Footprint Sheds More Light On Prehistoric Alaska

Photo courtesy of Anthony Fiorillo

A recent discovery of an enormous, ancient footprint in Denali National Park is being seen as another indication of how busy the Alaskan landscape was with prehistoric animals coming and going for seasonal food hunting. Anthony Fiorillo is the curator of earth sciences at the Perot Museum of Nature and Science in Dallas. He says the first dinosaur print in Denali was found in 2005. He says that discovery, now on display at the Murie Science & Learning Center was the tip of the iceberg in terms of realizing how much dinosaur activity Denali once contained.

“Every year we’ve been going up there and every year we’ve been documenting dozens or hundreds of new localities. So at this point it’s safe to say that Denali national park actually has thousands of dinosaur foot prints throughout part of the park,” Fiorillo said.

Fiorillo says the new find, a Therizinosaur track was beyond Fang Mountain.

“Once you cross the sanctuary river and looked to the south side of the road, you would be looking all the way out to Toklat camp and even a little bit beyond that, you would be driving through some of the best dinosaur country, anywhere,” Fiorillo said.

Fiorillo says the feathered Therizinosaur was related to both Tyranasaurus rex and the chickadee, with four forward facing toes and peg like teeth suited for chomping vegetation.

FIORILLO- Another feature of the Therizinosaurs is that they had off their hands these very long claws. So if you put all that together, you have four forward facing toes, these almost knuckle dragging long claws on the hands and a mouth that seems to be adapted to eating vegetation. Also a very wide body, almost cow like if you will. And so you think of a pot bellied, bipedal knuckle dragging plant eating dinosaur and you’ve got it. Not exactly a flattering image but that’s what we think we’re talking about. TOWNSEND- How much would a Therizinosaur have weighed? FIORILLO- Certainly the big ones would have weighed what a Tyrannosaur would weigh which is on the order of a few tons. TOWNSEND- T-Rex had little tiny arms, but these guys had tiny arms? FIORILLO- With big long claws..right. TOWNSEND- How long ago where they in Alaska? FIORILLO- Well the track that we described in our paper is now even better supported because the discovery this summer was that we found several more tracks that we can attribute to this animal. So it’s not just one Therizinosaur being a pogo stick landing once and we never see it again, we in fact actually have several of these tracks now. In Alaska, we have, our best evidence suggest that these dinosaurs lived between 69 and 70 million years ago.”

Fiorillo says the Therizinosaur track will be on display with other Alaska dinosaur finds in the fossil hall at the new Perot Museum of Nature and Science in Dallas. The opening is slated for January 2013.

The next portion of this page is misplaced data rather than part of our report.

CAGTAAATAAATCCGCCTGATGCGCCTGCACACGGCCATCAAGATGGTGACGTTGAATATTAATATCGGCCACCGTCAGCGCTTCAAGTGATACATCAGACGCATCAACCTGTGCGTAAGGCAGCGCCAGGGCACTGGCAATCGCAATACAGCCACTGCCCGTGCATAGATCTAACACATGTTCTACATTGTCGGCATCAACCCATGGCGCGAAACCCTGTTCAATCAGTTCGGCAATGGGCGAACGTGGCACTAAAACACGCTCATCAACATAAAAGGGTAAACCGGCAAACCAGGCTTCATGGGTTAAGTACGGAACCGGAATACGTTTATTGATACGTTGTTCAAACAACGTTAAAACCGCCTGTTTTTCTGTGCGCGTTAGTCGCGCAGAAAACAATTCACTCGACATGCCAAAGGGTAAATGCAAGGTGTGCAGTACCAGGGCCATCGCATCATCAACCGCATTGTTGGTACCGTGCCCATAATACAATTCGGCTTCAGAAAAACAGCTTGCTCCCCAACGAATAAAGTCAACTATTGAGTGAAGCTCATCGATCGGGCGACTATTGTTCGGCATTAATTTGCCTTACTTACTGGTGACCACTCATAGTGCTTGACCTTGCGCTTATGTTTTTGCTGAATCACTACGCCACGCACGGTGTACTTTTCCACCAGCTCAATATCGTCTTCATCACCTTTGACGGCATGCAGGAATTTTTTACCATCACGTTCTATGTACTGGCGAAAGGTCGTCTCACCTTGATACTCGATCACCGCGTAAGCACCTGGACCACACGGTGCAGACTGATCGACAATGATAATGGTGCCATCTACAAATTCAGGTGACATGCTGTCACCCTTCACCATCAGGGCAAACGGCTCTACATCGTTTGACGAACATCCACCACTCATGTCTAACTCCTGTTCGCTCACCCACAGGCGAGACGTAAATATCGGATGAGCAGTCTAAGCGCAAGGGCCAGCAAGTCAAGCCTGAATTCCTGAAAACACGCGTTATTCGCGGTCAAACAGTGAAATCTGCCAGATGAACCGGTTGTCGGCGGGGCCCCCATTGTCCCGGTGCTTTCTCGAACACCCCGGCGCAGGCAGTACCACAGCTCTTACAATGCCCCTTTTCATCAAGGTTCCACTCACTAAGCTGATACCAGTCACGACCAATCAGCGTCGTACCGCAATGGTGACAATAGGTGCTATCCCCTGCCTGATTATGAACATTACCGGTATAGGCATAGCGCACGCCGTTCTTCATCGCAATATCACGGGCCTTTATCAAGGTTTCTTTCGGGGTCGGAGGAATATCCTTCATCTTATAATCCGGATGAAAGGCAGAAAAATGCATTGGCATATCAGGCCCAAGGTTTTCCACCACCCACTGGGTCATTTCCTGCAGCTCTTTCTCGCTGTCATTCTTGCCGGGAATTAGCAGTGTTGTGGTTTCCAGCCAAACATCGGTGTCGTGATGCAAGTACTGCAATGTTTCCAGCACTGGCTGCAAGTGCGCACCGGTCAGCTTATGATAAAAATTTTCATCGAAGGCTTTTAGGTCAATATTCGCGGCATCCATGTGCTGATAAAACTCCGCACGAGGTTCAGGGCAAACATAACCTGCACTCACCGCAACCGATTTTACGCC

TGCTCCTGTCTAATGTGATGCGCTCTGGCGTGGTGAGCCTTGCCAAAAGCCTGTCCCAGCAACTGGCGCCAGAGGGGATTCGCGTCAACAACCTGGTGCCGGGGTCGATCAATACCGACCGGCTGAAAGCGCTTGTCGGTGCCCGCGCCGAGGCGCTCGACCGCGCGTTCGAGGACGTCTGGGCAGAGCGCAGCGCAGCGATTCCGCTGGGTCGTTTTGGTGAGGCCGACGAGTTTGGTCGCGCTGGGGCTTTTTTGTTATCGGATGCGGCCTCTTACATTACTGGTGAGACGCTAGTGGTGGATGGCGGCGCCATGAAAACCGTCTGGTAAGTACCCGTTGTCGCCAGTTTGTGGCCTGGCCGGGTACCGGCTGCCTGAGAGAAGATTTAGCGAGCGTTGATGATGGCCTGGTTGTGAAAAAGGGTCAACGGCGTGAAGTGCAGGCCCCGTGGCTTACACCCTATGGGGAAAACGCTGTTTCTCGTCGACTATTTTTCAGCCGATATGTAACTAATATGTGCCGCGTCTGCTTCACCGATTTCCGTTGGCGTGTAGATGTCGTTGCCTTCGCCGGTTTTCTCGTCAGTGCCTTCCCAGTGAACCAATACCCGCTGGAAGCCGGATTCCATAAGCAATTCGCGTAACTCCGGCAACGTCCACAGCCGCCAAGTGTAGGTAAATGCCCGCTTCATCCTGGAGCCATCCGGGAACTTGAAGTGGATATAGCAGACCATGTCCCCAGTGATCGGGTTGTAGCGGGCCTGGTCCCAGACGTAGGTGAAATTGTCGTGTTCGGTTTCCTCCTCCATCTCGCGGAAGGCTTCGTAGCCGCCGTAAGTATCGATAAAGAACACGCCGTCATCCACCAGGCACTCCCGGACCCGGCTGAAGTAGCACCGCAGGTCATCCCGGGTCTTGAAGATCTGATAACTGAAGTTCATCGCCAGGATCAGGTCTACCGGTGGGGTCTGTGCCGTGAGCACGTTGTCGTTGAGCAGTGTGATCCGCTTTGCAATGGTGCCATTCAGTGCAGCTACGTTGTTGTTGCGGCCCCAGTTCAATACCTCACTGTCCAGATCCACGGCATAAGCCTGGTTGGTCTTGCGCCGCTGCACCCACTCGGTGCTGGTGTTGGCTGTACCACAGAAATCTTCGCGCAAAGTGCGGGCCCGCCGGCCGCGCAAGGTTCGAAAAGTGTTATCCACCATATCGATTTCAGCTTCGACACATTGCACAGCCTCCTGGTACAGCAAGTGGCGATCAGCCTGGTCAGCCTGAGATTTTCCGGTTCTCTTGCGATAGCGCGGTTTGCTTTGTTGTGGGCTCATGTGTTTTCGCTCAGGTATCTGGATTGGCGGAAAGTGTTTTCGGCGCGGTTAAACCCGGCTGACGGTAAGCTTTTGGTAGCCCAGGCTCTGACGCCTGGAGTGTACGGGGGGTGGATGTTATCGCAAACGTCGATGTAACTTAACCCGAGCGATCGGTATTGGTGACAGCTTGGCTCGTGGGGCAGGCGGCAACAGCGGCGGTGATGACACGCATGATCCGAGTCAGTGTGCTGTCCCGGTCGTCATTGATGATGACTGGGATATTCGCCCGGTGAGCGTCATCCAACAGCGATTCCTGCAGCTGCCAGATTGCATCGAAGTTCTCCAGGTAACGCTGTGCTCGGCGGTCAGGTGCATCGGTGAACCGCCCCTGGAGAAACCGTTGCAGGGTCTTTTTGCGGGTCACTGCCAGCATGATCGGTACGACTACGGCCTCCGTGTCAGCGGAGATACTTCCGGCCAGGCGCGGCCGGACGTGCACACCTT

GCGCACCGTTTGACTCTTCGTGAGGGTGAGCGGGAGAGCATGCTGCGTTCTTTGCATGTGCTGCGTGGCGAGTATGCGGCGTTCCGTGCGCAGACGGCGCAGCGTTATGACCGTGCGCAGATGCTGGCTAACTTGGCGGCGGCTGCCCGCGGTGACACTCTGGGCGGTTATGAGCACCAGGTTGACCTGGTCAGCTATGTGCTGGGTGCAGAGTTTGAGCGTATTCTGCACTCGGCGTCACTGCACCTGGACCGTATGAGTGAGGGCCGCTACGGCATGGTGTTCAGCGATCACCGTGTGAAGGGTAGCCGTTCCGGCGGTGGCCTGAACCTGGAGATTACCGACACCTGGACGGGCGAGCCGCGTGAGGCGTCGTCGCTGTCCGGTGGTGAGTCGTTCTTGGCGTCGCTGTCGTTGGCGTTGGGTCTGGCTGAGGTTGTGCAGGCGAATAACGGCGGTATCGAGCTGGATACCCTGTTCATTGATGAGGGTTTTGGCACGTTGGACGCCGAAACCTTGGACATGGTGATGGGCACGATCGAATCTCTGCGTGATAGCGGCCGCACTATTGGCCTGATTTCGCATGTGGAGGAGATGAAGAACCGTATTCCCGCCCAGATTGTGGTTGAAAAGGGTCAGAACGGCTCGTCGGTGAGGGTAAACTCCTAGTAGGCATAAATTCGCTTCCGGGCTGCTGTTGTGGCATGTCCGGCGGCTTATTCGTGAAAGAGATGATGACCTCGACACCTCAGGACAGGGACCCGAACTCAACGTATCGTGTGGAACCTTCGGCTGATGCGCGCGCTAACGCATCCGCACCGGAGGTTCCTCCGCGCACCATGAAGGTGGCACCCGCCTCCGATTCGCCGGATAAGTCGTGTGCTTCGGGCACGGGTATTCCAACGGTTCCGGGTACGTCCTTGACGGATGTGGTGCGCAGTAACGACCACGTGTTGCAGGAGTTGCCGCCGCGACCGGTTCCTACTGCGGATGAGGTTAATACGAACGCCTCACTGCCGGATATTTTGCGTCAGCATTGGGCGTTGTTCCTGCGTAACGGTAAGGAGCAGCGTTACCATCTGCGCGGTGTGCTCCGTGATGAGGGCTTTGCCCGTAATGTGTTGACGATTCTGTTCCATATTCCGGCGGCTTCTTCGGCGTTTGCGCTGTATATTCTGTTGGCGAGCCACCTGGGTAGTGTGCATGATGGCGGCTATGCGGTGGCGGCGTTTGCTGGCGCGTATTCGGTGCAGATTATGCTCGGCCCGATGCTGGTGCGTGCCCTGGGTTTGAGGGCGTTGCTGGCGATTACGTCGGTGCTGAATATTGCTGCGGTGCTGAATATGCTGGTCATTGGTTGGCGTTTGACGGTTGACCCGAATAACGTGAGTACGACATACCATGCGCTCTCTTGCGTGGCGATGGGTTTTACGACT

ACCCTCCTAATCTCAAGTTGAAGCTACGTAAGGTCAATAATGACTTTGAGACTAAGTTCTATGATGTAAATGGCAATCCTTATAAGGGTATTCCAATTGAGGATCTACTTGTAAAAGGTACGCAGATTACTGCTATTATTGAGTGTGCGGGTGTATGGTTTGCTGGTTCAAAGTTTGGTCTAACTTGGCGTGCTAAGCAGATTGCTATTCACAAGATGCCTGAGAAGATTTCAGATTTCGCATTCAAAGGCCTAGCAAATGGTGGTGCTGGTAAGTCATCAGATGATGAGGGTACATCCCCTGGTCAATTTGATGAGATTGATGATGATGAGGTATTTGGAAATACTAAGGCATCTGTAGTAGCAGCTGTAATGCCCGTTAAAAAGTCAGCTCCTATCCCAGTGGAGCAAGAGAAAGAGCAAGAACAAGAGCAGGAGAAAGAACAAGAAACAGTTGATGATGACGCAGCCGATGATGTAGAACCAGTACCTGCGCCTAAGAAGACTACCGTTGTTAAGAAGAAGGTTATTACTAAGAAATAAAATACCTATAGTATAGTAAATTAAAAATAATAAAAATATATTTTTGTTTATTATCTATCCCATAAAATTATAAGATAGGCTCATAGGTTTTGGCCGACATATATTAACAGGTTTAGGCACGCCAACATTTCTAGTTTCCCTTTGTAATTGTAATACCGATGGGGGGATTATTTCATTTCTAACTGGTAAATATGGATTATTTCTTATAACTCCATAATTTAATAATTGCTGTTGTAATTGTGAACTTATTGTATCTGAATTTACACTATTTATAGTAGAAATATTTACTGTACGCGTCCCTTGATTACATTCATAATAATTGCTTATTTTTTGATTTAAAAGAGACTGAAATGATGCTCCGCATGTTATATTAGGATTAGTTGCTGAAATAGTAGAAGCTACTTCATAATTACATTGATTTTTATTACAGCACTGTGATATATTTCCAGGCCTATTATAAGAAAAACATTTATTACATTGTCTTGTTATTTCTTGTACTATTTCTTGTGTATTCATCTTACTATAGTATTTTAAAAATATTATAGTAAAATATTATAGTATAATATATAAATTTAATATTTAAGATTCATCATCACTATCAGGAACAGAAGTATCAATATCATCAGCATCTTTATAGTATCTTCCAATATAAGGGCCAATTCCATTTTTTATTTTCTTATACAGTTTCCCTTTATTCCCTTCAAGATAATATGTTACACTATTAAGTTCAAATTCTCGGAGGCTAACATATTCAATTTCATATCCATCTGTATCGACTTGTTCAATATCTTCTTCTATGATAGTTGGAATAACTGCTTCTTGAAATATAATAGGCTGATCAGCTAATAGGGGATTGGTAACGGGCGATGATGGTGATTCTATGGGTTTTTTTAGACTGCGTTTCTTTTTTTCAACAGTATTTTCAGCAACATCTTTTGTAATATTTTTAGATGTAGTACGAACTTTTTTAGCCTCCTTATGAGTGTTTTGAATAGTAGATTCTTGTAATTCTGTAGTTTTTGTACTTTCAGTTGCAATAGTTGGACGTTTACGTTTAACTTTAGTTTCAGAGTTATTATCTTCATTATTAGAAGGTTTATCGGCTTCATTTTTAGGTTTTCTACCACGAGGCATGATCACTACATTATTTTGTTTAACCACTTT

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Lori Townsend is the News Director for the Alaska Public Radio Network. She got her start in broadcasting at the age of 11 as the park announcer of the fast pitch baseball games in Deer Park, Wisconsin. She has worked in print and broadcast journalism for more than 24 years. She was the co-founder and former Editor of Northern Aspects, a magazine featuring northern Wisconsin writers and artists. She worked for 7 years at tribal station WOJB on the Lac Courte Oreilles Ojibway Reservation in Wisconsin, first as an on-air programmer and special projects producer and eventually News Director. In 1997 she co-hosted a continuing Saturday afternoon public affairs talk program on station KSTP in St. Paul, Minnesota. Radio brought her to Alaska where she worked as a broadcast trainer for Native fellowship students at Koahnic Broadcasting. Following her work there, she helped co-found the non-profit broadcast company Native Voice Communications. NVC created the award-winning Independent Native News as well as producing many other documentaries and productions. Townsend was NVC’s technical trainer and assistant producer of INN. Through her freelance work, she has produced news and feature stories nationally and internationally for Independent Native News, National Native News, NPR , Pacifica, Monitor Radio, Radio Netherlands and AIROS. Her print work and interviews have been published in News from Indian Country, Yakama Nation Review and other publications. Ms. Townsend has also worked as a broadcast trainer for the Native American Journalist’s Association and with NPR’s Doug Mitchell and as a freelance editor. Townsend is the recipient of numerous awards for her work from the Alaska Press Club, the Native American Journalists Association and a gold and a silver reel award from the National Federation of Community Broadcasters. Townsend was the recipient of a Fellowship at the Metcalf Institute for Marine and Environmental Reporting in Rhode Island as well as a fellowship at the Knight Digital Media Center in Berkeley. She is an avid reader, a rabid gardener and counts water skiing, training horses, diving and a welding certification among her past and current interests. ltownsend (at) alaskapublic (dot) org  |  907.550.8452 | About Lori